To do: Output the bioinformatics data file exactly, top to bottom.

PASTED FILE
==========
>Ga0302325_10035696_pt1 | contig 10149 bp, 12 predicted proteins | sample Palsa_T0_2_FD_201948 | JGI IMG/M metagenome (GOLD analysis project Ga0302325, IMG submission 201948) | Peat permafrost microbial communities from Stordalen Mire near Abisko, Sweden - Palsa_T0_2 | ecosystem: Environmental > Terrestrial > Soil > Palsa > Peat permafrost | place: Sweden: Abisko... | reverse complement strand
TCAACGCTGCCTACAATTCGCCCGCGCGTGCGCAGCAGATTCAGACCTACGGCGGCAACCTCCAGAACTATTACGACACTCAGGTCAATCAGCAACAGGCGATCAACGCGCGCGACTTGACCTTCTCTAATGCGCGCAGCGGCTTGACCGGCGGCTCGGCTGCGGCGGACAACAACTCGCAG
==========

>Ga0302325_10035696_pt1 | contig 10149 bp, 12 predicted proteins | sample Palsa_T0_2_FD_201948 | JGI IMG/M metagenome (GOLD analysis project Ga0302325, IMG submission 201948) | Peat permafrost microbial communities from Stordalen Mire near Abisko, Sweden - Palsa_T0_2 | ecosystem: Environmental > Terrestrial > Soil > Palsa > Peat permafrost | place: Sweden: Abisko... | reverse complement strand
TCAACGCTGCCTACAATTCGCCCGCGCGTGCGCAGCAGATTCAGACCTACGGCGGCAACCTCCAGAACTATTACGACACTCAGGTCAATCAGCAACAGGCGATCAACGCGCGCGACTTGACCTTCTCTAATGCGCGCAGCGGCTTGACCGGCGGCTCGGCTGCGGCGGACAACAACTCGCAG